The ecology of Micromus tasmaniae (Walker)
Degree GrantorUniversity of Canterbury
Degree NameMaster of Science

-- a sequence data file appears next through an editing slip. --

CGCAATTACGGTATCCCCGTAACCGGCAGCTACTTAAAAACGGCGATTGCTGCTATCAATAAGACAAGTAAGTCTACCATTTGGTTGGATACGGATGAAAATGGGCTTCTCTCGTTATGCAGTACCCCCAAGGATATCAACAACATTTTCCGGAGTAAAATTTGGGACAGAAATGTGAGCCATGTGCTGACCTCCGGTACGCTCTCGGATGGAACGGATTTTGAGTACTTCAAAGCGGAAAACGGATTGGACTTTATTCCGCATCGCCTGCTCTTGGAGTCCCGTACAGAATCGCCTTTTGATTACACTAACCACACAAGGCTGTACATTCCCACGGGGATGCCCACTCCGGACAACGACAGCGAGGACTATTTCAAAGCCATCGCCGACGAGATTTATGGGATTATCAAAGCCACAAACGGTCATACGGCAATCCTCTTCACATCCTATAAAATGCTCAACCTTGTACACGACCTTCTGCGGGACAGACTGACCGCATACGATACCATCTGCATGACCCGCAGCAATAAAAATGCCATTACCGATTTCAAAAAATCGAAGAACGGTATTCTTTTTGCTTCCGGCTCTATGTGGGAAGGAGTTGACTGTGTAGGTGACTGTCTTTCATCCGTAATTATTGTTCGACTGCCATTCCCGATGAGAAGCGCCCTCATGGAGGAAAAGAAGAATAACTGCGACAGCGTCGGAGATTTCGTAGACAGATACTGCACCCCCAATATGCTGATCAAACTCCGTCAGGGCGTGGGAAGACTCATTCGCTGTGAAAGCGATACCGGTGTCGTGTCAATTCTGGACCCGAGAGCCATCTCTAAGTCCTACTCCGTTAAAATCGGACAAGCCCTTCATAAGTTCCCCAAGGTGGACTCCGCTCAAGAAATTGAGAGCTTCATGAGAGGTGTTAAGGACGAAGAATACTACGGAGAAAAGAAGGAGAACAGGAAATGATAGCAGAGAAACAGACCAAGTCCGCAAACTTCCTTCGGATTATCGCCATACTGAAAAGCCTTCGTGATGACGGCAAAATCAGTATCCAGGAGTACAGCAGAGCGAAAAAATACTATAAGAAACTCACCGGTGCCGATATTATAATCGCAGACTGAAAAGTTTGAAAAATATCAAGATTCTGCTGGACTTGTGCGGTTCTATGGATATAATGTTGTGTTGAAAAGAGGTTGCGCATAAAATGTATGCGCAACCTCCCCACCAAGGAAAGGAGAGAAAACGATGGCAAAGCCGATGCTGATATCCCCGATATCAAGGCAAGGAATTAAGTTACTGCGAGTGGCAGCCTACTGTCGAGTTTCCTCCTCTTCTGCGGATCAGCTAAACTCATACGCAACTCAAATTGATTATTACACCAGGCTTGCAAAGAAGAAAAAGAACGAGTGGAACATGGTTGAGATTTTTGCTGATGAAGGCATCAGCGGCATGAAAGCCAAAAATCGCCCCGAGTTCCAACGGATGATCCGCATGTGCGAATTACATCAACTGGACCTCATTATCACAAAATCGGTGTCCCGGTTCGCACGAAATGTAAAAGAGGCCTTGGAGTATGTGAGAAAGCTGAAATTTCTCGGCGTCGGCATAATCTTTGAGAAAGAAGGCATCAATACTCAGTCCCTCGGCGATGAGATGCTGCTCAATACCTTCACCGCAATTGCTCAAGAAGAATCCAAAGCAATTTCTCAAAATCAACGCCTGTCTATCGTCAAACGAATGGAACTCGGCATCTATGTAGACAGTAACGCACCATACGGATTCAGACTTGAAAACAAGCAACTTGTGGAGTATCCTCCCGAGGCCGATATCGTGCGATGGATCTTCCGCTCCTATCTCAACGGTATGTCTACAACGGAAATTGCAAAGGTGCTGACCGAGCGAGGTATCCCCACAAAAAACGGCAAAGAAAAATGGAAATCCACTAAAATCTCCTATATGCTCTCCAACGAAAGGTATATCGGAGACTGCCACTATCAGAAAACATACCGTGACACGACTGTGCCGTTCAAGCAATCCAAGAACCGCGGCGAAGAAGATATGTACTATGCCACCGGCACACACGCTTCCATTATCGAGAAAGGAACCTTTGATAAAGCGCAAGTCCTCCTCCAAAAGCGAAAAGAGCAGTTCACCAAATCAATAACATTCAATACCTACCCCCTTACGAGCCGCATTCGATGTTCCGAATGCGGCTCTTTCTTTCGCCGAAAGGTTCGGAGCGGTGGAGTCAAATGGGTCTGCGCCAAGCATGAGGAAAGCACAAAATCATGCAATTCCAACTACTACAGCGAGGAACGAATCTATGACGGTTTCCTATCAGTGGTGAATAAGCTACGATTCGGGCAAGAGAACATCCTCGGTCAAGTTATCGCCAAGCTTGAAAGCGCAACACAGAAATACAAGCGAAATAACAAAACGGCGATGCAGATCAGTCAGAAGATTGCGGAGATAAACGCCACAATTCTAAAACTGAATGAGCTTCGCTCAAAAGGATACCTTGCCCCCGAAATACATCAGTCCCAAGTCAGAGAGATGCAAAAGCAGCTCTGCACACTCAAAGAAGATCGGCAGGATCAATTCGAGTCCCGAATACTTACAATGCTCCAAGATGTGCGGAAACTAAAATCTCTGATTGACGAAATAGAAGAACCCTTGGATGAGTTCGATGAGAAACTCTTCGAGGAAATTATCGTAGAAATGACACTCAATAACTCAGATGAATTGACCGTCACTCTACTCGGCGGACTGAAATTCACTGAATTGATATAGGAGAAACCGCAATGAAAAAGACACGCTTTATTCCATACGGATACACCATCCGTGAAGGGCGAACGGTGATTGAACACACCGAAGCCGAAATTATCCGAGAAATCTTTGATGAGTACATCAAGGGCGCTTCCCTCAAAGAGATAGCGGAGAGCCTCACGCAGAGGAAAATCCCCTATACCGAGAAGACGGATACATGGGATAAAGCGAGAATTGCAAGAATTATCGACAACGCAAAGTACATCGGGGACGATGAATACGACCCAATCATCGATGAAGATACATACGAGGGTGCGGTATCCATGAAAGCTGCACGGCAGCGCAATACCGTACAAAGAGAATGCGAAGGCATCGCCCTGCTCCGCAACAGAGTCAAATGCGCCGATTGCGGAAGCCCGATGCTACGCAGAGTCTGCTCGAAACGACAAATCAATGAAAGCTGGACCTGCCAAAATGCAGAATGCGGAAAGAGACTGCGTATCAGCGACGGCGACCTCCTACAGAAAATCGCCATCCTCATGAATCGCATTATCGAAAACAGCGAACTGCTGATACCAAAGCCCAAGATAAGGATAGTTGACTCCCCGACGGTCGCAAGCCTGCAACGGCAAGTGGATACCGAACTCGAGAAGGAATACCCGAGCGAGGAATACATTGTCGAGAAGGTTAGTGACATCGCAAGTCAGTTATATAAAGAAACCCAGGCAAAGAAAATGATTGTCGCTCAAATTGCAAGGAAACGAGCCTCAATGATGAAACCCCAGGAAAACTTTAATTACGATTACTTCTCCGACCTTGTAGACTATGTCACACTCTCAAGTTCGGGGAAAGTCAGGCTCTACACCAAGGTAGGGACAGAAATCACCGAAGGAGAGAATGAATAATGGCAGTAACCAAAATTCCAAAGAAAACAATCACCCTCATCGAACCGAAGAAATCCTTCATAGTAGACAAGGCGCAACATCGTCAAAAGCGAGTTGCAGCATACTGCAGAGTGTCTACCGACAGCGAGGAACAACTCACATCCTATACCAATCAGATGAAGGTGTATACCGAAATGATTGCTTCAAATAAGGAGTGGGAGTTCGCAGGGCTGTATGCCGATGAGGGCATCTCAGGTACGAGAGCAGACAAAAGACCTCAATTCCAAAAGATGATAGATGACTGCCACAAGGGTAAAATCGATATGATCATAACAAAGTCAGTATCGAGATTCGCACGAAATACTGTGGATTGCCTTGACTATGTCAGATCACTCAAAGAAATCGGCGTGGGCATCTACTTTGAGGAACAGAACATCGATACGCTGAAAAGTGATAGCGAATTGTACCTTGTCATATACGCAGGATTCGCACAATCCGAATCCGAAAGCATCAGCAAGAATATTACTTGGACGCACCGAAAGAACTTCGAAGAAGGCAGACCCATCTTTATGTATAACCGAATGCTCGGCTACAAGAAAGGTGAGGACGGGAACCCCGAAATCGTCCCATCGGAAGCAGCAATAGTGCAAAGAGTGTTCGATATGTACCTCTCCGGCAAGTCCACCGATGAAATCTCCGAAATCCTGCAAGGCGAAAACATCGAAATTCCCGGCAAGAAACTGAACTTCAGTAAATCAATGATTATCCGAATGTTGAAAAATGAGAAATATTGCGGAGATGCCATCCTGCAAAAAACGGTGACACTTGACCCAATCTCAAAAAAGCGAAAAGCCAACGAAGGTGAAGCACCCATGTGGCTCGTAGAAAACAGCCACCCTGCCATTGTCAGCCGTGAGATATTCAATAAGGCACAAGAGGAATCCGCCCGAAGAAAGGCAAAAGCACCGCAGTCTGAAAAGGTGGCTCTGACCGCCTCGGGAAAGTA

New Zealand relies upon primary produce for ninety percent of the national income. As our farming becomes more intensive insect pests (such as aphids and grass grubs) will cause greater losses to production. The aphids introduce viruses into the plants when they feed. The green peach aphid, Myzus persicae, is a vector for sixty viruses including: lettuce big vein, lettuce mosaic, tomato spotted wilt, but it is the yellow dwarf virus carried by Rapidosiphum padi which is causing the most serious production losses in cereals. In contrast to the destruction of crops by Pieris rapae (white butterfly) and Persectania aversa (army worm), the symptoms of the virus may not be immediately obvious. Virus particles multiply in the host plants and any sap sucking insect feeding upon it may become a virus vector. The rate of aphid reproduction is determined largely by temperature and in summer a nymph may mature and reproduce five days after being born. Each individual aphid deposits not less than twenty to twenty-five progeny in each generation. If effective biological control is absent this increase is more or less unhindered and a virus may spread rapidly through a crop. Both alate and apterous aphids are virus vectors. Resistant cereal strains exist but are frequently low producers, and so chemical sprays are applied to the more susceptible higher producing varieties. Biological control of aphids by the release of predators has not yet been attempted. The following table shows how the virus (especially yellow dwarf) and weather have affected wheat production in the last three years. Although the acreage sown has been increased, production has not improved due to the detrimental effects of bad weather and virus infection. In 1963-4 production was: increased as weather and aphids were not a problem. [Table] This Thesis is a study of one aphid predator which has possibilities as a biological control agent. The original aim of this thesis was to study the life history of Micromus tasmaniae, concentrating upon the morphology. Work began in February, 1962 but ceased in May, 1962, after some preliminary reading and observations had been made. The study was resumed in January, 1964 and experimental work ceased one year later. During the latter period the theme of the thesis changed to ecology. Two areas which were studied in detail (a chou moellier fodder crop at Lower Styx and a cabbage plot in a home garden) introduced the author to the aphid problem of New Zealand.